14 February 2007

Russia to veto imposed Kosovo solution, says envoy to Serbia

BBC Monitoring International Reports - December 5, 2006 Tuesday


Text of report by Belgrade-based B-92 TV on 4 December


[Presenter] Russian Ambassador [to Serbia] Aleksandr Alekseyev has confirmed for B92 that Russia will, unless the decision regarding Kosovo [and its final status] is acceptable for both sides, put a veto on such decision in the UN Security Council.


[Reporter] Mr Alekseyev, Kosovo Prime Minister Agim Ceku has said upon his return from Moscow that he did not get the impression that Russia was ready to put a veto on a UN Security Council decision to grant Kosovo independence, should it decide to do so. On the other hand, Serbia, when it comes to the diplomatic defence of Kosovo, expects the most from China and Russia. Is Russia ready to put a veto on a UN Security Council decision if the solution for Kosovo set a precedent in world practice?


[Alekseyev] I must say we are strictly adhering to our position regarding the solution of the Kosovo status issue. In the case of the status solution not being acceptable for both sides, for Belgrade and Pristina, Russia will exercise its veto rights. I must stress that the Kosovo problem must be solved in line with international law, with the principles of European security, and the UN Security Council Resolution 1244. And, Kosovo Prime Minister Agim Ceku was briefed on this position in detail during his recent visit to Moscow.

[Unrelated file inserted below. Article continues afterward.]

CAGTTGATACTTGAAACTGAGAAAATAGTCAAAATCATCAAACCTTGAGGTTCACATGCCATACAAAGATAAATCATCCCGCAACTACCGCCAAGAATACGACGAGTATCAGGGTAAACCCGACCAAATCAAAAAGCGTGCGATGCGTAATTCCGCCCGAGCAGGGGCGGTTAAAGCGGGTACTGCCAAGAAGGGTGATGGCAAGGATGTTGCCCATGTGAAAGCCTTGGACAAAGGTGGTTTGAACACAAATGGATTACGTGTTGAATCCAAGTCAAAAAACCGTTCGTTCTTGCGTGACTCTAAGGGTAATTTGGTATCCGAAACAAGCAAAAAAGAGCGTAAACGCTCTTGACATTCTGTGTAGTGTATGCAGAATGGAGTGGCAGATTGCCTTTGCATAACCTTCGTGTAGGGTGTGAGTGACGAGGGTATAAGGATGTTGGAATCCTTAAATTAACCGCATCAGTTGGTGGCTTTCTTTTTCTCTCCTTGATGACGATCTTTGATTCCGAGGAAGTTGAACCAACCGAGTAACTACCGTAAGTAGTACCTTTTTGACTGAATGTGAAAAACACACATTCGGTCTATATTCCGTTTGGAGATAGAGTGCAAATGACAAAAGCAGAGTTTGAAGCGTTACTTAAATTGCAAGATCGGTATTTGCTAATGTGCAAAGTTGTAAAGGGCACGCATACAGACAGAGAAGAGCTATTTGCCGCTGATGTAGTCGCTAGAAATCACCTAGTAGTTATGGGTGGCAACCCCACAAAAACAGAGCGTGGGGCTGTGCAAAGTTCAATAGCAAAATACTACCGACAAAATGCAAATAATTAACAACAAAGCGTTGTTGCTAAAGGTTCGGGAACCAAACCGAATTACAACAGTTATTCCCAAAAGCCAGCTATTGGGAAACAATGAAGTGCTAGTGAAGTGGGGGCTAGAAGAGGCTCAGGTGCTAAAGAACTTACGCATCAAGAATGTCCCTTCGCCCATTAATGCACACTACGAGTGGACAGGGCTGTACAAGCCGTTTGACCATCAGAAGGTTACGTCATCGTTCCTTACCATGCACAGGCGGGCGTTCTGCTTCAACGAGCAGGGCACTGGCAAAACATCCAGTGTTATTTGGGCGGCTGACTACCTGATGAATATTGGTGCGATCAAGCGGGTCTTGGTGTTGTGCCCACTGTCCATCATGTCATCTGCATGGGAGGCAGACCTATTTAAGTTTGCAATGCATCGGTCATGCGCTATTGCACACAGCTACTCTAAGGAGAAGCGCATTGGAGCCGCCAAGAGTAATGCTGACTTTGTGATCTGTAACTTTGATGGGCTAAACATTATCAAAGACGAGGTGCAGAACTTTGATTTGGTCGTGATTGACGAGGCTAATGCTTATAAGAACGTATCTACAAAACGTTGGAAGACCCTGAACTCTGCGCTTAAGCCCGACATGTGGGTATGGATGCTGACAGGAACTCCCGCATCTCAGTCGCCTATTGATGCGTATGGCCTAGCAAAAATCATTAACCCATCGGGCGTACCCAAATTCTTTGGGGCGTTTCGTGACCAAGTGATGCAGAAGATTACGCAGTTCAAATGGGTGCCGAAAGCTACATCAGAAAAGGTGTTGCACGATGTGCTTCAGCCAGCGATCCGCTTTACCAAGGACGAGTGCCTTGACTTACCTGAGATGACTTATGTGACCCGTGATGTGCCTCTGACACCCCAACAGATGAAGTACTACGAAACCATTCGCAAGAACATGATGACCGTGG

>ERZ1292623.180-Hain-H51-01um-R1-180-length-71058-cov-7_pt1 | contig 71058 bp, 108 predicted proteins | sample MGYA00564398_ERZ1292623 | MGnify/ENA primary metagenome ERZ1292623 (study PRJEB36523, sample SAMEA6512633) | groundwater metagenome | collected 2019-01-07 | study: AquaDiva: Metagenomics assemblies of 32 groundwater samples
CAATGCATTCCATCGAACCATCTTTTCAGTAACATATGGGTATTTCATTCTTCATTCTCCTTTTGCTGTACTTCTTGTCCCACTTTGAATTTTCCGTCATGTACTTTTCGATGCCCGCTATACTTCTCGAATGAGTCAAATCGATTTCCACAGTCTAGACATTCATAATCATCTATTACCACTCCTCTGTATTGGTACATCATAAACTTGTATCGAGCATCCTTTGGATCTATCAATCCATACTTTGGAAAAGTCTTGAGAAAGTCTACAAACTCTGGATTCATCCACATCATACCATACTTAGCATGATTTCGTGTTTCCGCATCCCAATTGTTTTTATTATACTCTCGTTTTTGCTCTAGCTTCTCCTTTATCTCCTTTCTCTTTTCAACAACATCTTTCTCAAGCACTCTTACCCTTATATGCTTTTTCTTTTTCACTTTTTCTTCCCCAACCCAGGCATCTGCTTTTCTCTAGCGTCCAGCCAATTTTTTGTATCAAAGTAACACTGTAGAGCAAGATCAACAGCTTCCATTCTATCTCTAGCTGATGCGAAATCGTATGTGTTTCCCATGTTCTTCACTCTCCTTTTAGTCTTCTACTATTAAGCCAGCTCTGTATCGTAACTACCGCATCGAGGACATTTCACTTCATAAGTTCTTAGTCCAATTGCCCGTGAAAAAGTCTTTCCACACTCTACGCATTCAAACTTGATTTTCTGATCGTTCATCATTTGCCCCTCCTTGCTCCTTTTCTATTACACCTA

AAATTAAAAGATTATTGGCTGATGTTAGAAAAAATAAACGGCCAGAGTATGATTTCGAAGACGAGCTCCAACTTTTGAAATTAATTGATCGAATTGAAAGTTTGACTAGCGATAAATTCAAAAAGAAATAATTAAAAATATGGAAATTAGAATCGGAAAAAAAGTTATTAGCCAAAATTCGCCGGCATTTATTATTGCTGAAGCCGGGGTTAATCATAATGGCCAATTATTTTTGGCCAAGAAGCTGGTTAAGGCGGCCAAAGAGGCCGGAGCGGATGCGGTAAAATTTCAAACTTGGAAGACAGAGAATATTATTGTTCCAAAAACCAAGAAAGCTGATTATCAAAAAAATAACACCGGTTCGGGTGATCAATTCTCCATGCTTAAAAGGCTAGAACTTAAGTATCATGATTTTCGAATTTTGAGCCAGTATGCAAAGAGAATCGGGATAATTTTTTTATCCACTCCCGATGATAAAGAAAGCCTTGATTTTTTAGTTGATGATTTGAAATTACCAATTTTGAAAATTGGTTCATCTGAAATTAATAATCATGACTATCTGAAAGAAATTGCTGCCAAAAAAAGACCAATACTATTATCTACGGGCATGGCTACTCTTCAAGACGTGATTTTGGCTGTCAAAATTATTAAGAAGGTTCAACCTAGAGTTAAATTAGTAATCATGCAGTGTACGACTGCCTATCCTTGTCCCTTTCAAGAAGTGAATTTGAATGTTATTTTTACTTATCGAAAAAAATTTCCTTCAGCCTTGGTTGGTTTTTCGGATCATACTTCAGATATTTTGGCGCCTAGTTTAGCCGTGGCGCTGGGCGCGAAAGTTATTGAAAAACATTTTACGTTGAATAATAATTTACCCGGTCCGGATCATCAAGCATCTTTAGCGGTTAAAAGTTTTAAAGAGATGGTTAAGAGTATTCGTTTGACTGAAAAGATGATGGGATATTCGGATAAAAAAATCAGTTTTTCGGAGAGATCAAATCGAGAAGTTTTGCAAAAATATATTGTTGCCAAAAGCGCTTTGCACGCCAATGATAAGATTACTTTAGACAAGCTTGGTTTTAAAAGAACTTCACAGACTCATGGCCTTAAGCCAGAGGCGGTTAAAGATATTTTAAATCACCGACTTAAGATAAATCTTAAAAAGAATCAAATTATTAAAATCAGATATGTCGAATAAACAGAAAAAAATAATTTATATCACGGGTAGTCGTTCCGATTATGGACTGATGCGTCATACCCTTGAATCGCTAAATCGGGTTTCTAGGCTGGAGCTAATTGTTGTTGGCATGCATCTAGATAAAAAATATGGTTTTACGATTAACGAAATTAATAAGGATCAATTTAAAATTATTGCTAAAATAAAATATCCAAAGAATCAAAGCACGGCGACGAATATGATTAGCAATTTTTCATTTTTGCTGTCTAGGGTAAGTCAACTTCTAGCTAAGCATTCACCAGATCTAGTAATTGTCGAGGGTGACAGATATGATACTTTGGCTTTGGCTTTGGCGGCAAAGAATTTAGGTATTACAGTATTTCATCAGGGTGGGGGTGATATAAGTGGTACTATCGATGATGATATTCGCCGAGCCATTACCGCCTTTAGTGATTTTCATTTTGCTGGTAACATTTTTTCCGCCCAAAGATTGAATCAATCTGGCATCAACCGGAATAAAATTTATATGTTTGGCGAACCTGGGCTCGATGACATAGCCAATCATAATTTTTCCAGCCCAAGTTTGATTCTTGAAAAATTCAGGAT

[Reporter] Was Ceku's a visit by a foreign statesman?


[Alekseyev] The level of contact, the level of interlocutors, the protocol details point out that this was not an official visit by a [foreign] official. These were serious and open consultations that included an exchange of opinion, estimates, but also our thoughts on the Kosovo status solution process and its perspectives. It was very important for us to hear about the goings-on in the Kosovo problem solution process firsthand, and to directly bring forward the Russian position. I am convinced that, in that sense, these consultations were useful.


[Reporter] UN Kosovo envoy Martti Ahtisaari has recently announced that his Kosovo status proposal will be presented to Belgrade and Pristina immediately after the Serbian elections [scheduled for 21 January]. He also said it was stupid to expect a compromise solution to be reached between Belgrade and Pristina. Does that mean that the Kosovo solution must be imposed on either side?


[Alekseyev] This is not at all suitable for Russia. Until now, as far as I know, Kosovo status talks lasted only two hours. It was a so-called elephant meeting, during which the parties did not even manage to exchange opinions. In fact, all they managed to do was read the statements they brought with them. It is, to say the least, naive to draw any conclusions as to the failure of the talks based on that event. It seems to me that a rather original method of negotiations was invented, where the outcome was presented before the talks had even begun. I believe this methodology must be abandoned, and we must get down to serious business.


[Reporter] Thank you for being our guest today.


Source: B92 TV, Belgrade, in Serbian 1500 gmt 4 Dec 06